The Norton Museum of Art will present the first retrospective of famed American jewelry designer David Webb, whose creations are inextricably linked to the heady and free-wheeling spirit of the 1960s and early 1970s. David Webb: Society’s Jeweler will bring together 80 extraordinary examples of Webb’s jewelry from necklaces and rings to pieces made in hammered gold, jade, coral, enamel, and precious stones. The exhibition will also feature preparatory drawings and special displays that offer behind-the-scenes insights into the making of Webb’s jewelry, as well as photographs, magazine spreads, and advertisements that demonstrate the taste-making position Webb held in American high society. The exhibition is on view Jan. 16 through April 13, 2014.
“This exhibition will put Webb’s designs in the context of his era and demonstrate how Webb perfectly met the needs and desires of that zeitgeist to create memorable and dazzling objects d’art,” said Exhibition Curator Donald Albrecht. “At the height of his fame in the ‘60s and early ‘70s, he created official gifts of state for the White House. His client the Duchess of Windsor called him ‘Fabergé reborn,’ and Jacqueline Kennedy dubbed him a modern-day Cellini.”
The exhibition will trace the evolution of Webb’s style from his elegant variations on flowers in the 1950s to the muscular aesthetic of his Vogue-named “fantastic bestiary” that characterized his work in the 1960s and continued throughout the early 1970s. Inspired by travel and almost weekly visits to the Metropolitan Museum of Art, Webb created distinctly modern, Pop-Art spins on historical forms and techniques from across the globe. Webb also worked closely with celebrity clients like Doris Duke and Elizabeth Taylor to create unique, bespoke pieces.
“The Norton Museum of Art is thrilled to present the first retrospective of David Webb’s work,” said Executive Director Hope Alswang. “His story is truly an American one of self-invention, and his groundbreaking designs captured the spirit of his time and continue to influence jewelry design today.”
David Webb: Society’s Jeweler includes these themes:
· Signature Stylesexplores just that, including his line of “fantastic bestiary,” inspired by animals and other natural forms; the ways in which he updated historical motifs from sources ranging from China to Mexico, Greece, and India; and his fascination with bold, geometric forms, including the art deco. This section will also include a selection of original design drawings, which show the pieces of jewelry in the conception phase.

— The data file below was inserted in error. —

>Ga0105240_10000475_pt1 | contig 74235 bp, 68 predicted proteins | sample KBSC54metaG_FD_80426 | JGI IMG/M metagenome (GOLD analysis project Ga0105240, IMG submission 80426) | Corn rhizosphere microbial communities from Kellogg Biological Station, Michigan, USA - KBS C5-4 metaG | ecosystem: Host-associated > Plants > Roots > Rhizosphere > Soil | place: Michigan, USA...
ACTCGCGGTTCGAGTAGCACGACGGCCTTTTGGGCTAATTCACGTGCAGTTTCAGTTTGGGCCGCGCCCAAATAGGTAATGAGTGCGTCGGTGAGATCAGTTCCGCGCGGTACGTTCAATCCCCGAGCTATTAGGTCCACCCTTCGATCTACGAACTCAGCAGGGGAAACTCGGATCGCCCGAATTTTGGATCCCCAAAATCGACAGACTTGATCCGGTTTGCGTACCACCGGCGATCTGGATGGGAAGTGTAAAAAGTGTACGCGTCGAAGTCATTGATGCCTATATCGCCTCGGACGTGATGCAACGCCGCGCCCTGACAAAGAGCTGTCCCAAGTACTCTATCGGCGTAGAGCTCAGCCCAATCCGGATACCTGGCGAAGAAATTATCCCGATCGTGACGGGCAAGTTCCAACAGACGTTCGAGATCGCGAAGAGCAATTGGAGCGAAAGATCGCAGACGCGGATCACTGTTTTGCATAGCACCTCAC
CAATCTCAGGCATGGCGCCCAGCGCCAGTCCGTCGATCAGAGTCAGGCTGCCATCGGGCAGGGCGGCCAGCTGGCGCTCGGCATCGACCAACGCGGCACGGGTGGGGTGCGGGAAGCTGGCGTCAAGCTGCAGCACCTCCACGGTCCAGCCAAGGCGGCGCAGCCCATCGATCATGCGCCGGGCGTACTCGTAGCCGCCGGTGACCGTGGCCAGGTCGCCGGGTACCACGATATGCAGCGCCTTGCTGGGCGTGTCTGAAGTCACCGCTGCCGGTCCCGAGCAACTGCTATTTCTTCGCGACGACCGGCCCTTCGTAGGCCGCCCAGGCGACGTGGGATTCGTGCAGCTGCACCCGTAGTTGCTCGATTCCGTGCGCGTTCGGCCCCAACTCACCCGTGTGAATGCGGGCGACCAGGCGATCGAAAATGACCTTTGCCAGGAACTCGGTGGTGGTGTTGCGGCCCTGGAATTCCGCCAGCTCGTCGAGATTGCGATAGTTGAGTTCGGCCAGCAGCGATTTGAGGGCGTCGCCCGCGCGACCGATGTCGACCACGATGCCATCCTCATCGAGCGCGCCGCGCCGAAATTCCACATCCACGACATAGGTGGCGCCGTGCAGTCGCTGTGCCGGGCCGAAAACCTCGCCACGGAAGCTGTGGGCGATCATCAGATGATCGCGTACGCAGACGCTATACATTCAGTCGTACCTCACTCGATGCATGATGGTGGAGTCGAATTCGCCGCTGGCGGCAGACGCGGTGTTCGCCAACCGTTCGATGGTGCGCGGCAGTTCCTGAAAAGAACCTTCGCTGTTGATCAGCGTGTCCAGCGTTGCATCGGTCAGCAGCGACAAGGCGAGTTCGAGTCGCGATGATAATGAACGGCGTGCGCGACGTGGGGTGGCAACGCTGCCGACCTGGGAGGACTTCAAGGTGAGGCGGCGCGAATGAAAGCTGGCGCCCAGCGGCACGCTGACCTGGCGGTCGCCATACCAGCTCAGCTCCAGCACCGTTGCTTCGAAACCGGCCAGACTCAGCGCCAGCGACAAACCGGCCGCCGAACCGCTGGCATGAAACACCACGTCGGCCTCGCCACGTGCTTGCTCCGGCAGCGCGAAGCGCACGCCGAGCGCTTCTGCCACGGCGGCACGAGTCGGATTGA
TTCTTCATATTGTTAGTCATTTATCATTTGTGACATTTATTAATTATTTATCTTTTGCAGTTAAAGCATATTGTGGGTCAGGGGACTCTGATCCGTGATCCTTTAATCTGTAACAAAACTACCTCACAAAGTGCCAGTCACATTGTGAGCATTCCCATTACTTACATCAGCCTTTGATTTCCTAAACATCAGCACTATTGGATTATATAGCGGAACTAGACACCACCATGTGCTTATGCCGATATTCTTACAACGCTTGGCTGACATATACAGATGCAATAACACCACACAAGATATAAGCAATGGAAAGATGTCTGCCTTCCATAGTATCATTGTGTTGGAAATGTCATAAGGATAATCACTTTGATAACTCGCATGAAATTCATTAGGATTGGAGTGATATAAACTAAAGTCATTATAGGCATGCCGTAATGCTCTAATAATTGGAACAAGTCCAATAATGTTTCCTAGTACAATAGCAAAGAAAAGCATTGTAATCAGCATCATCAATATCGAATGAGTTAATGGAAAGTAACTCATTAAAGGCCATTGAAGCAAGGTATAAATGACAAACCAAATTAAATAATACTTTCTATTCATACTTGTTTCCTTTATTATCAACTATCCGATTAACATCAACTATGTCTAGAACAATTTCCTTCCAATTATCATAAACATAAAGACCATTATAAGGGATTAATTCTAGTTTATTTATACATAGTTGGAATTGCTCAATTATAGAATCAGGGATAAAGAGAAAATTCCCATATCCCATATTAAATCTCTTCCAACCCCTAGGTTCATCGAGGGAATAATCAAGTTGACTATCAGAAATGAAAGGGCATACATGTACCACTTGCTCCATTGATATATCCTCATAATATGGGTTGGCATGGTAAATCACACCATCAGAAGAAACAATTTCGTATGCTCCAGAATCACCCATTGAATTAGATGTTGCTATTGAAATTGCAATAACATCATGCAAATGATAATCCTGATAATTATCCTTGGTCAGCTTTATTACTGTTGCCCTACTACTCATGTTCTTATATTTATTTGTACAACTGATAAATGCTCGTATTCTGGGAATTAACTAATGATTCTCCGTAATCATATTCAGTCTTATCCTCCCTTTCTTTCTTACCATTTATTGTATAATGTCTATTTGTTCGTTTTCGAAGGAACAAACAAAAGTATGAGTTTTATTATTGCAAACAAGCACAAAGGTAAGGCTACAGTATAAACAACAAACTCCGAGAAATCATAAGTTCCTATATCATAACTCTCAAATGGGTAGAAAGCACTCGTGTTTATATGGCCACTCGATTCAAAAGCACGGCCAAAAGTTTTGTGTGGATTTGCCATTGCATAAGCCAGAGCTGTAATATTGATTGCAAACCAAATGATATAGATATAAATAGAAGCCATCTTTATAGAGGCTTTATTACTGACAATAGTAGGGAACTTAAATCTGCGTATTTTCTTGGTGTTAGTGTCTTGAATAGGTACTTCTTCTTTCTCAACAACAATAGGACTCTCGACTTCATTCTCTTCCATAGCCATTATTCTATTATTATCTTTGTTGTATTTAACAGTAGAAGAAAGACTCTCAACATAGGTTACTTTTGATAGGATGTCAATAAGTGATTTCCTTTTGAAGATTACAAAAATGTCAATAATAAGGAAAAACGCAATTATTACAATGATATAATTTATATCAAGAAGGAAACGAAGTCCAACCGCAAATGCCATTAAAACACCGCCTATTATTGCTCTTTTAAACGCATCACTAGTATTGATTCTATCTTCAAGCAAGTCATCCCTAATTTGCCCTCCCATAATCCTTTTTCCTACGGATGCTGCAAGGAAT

· Rousing Receptionexamines the social and critical acclaim given to Webb and his work. The section profiles the women who bought and commissioned Webb jewelry. Editorial layouts of Webb’s jewelry in publications like Vogue, Harper’s Bazaar, and Town & Country will underscore how his bracelets, rings, brooches, and necklaces complemented the era’s fashions, from severely simple sheaths to exotic, wildly patterned garments. Webb’s jewelry regularly appeared in Hollywood films, and excerpts from several, featuring Doris Day, Susan Hayward, and Lana Turner, among others, wearing Webb’s creations are included in the exhibition.
· Superb Techniquesfocuses on the remarkable workmanship of Webb’s jewelry. There also will be video of contemporary workers in the Webb studio demonstrating the enameling, jewel-setting, and casting that set Webb’s pieces apart.
The exhibition’s galleries are being designed by architect Peter Pennoyer and interior designer Katie Ridder. Husband and wife, Pennoyer and Ridder also designed the David Webb flagship boutique and atelier on Madison Avenue, which opened in April 2013. The pair created the boutique as a series of stylish salons, and look to create the same sense of luxury and intimacy for the exhibition’s galleries.
About David Webb
Webb was born in Asheville, N.C. in 1925, and as a youth served as an apprentice to his uncle’s silversmith shop. In 1942, at the age of 17, he moved to New York where he attracted the attention of stylish and wealthy socialite Antoinette Quilleret, who helped Webb found an atelier that soon gained a devoted following of high-fashion figures. By the 1960s, Webb’s clientele included Doris Duke, Diana Vreeland, and Elizabeth Taylor, among others, for whom Webb’s dynamic jewelry perfectly suited their larger-than-life personalities. At the height of production Webb employed 100 jewelers. In 1963, Webb opened a retail salon on East 57th Street, where he remained until his untimely death at age 50 in 1975. The store, now at 942 Madison Avenue, continues to carry on his legacy of extraordinary design and masterful workmanship.
About the Norton Museum of Art
The Norton Museum of Art is a major cultural attraction in Florida, and internationally known for its distinguished permanent collection featuring American Art, Chinese Art, Contemporary Art, European Art and Photography. The Norton is located at 1451 S. Olive Ave. in West Palm Beach, FL., and is open Tuesday, Wednesday, Friday, and Saturday, 10 a.m. to 5 p.m.; Thursday, 10 a.m. to 9 p.m.; and Sunday, 11 a.m. to 5 p.m. (Closed on Mondays and major holidays). General admission is $12 for adults, $5 for students with a valid ID, and free for Members and children ages 12 and under. Admission is half price on Thursdays. Special group rates are available. West Palm Beach residents receive free admission every Saturday with proof of residency. Palm Beach County residents receive free admission the first Saturday of each month with proof of residency. For additional information